Column on Egalitarianism Redux

Egalitarianism Redux
Tibor R. Machan
Just to demonstrate that there is but little difference between Democrats
and Republicans, President George W. Bush plans to sign a piece of
legislation that aims to deny certain unavoidable facts of reality so as
to satisfy the sentiment of fairness. As reported by Amy Harmon in the May
2nd issue of The New York Times, “Democrats and Republicans alike cited
anecdotes and polls illustrating that people feel they should not be
penalized because they happened to be born at higher risk for a given
disease.” So, we are told by Representative Louise M. Slaughter, Democrat
of New York, who first proposed the legislation, that “People know we all
have bad genes, and we are all potential victims of genetic
discrimination.” The measure passed the House on Thursday 414-to-1 and in
the Senate 95-to-0 the week before.
Just to be clear what this means, insurance companies will be prohibited
from taking into considerations their clients’ potential for illness when
they sell them a policy. They must pluck out their eyes and ears and numb
their brains and pretend that everyone is risk free, thus proceed to waste
the resources of their owners, the investors and shareholders who have
decided to earn some income from underwriting policies for clients who
want to insure themselves.
Genetics is, of course, a crucial fact of life and health is by no means
the only feature of it that it influences. For example, genetics pretty
much determines one’s height, eye color, and many other physical
attributes, not the least of which is one’s aesthetic–and, yes,
sex–appeal. Yes, to a very large extent genetic differences influence who
is going to appeal to whom, sexually, even romantically. That famous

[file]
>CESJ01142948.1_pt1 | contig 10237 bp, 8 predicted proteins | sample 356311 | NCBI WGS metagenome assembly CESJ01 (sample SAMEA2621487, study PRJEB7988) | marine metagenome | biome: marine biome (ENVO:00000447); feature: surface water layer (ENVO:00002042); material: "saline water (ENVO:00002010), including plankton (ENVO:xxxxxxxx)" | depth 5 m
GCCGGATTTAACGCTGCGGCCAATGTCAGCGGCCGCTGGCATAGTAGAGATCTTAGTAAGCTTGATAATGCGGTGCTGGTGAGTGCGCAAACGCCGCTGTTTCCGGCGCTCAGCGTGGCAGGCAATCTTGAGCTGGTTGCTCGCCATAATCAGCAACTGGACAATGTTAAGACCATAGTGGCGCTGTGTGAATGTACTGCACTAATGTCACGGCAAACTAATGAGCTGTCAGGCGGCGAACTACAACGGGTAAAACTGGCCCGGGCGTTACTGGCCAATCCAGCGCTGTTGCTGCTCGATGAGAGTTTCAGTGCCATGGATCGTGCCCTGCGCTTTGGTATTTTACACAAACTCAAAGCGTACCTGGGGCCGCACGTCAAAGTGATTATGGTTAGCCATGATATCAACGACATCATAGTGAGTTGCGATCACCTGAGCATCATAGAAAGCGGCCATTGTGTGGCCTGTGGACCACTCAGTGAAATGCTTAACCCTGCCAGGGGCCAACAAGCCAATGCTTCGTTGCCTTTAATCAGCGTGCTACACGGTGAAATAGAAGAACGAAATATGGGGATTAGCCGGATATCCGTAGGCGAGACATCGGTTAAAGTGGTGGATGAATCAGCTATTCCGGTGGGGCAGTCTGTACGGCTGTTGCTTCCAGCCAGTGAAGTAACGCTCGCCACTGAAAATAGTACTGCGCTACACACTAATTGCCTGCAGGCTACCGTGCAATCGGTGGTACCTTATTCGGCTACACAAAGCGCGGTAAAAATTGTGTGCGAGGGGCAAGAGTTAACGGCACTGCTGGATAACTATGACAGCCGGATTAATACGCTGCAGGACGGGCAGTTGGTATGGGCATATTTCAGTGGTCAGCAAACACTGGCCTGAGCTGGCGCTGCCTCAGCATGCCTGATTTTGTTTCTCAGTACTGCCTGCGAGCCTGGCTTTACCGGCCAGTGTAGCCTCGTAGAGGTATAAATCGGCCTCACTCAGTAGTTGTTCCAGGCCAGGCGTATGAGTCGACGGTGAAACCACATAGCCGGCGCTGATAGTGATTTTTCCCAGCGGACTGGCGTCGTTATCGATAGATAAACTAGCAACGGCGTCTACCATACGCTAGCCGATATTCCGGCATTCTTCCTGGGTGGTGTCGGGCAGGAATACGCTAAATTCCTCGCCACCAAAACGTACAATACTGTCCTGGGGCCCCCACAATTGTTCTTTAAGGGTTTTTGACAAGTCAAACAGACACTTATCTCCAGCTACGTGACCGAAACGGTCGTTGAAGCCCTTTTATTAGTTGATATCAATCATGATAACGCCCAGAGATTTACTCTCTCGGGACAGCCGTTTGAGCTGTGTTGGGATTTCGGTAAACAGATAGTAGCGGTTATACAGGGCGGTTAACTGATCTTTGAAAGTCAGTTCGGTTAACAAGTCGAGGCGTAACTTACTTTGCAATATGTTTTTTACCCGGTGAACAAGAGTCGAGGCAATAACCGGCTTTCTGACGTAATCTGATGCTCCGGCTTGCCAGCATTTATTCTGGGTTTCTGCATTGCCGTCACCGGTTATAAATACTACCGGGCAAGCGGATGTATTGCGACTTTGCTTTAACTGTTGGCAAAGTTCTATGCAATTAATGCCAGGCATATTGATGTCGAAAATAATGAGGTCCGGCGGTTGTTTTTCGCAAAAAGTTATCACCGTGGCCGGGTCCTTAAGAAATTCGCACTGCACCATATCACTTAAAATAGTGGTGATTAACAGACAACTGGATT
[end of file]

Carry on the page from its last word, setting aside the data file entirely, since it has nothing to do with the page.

“chemistry” that so many folks care about and which figures so heavily in
the match making industry is mostly determined by people’s genes.
If the bipartisan legislation that the president intends to sign into law
makes sense, then surely it should immediately be followed by legislation
that prohibits us all from considering the looks of our dates and
potential mates. The law might begin by banning the use of photographs on
all those Internet dating sites.
Indeed, the law ought to follow the egalitarian spirit of that famous Kurt
Vonnegut’s play, “Harrison Bergeron,” in which differences of physical
appearance are all abolished. And it should make us all get used to
abandoning considerations of looks and other favorable differences between
people from the earliest age. Parents must be penalized for being
delighted when their babies look cute! Certainly all beauty contest must
be forbidden. Modeling must certainly be banned. Casting directors in
Hollywood must not consider the appearance of the actors and actresses
they select to play parts in movies.
But we can all go beyond this. For example, all books must have the same
cover as they are sold in bookstores or on line. Reviewers must avoid
mentioning the qualities of the books or movies they review since this can
definitely lead to selectivity from potential readers or viewers,
something that promotes that insidious practice of differentiation.
None of this is to say that those with inherited medical disadvantages
should not attempt to find good deals in the insurance market or that
insurance companies should not find some way to ease their burdens. In a
genuine free market of health care that would be a natural development.
What it does make evident is that trying to use the law and government to
deny facts of reality is absurd. Throughout nature there are differences;
the same is true of human societies.
The late and brilliant Murray N. Rothbard, with whom I do not always
agree, penned a very good book on all this. Perhaps members of Congress
ought to be required to read his Egalitarianism as a Revolt Against Nature
and Other Essays (1977).

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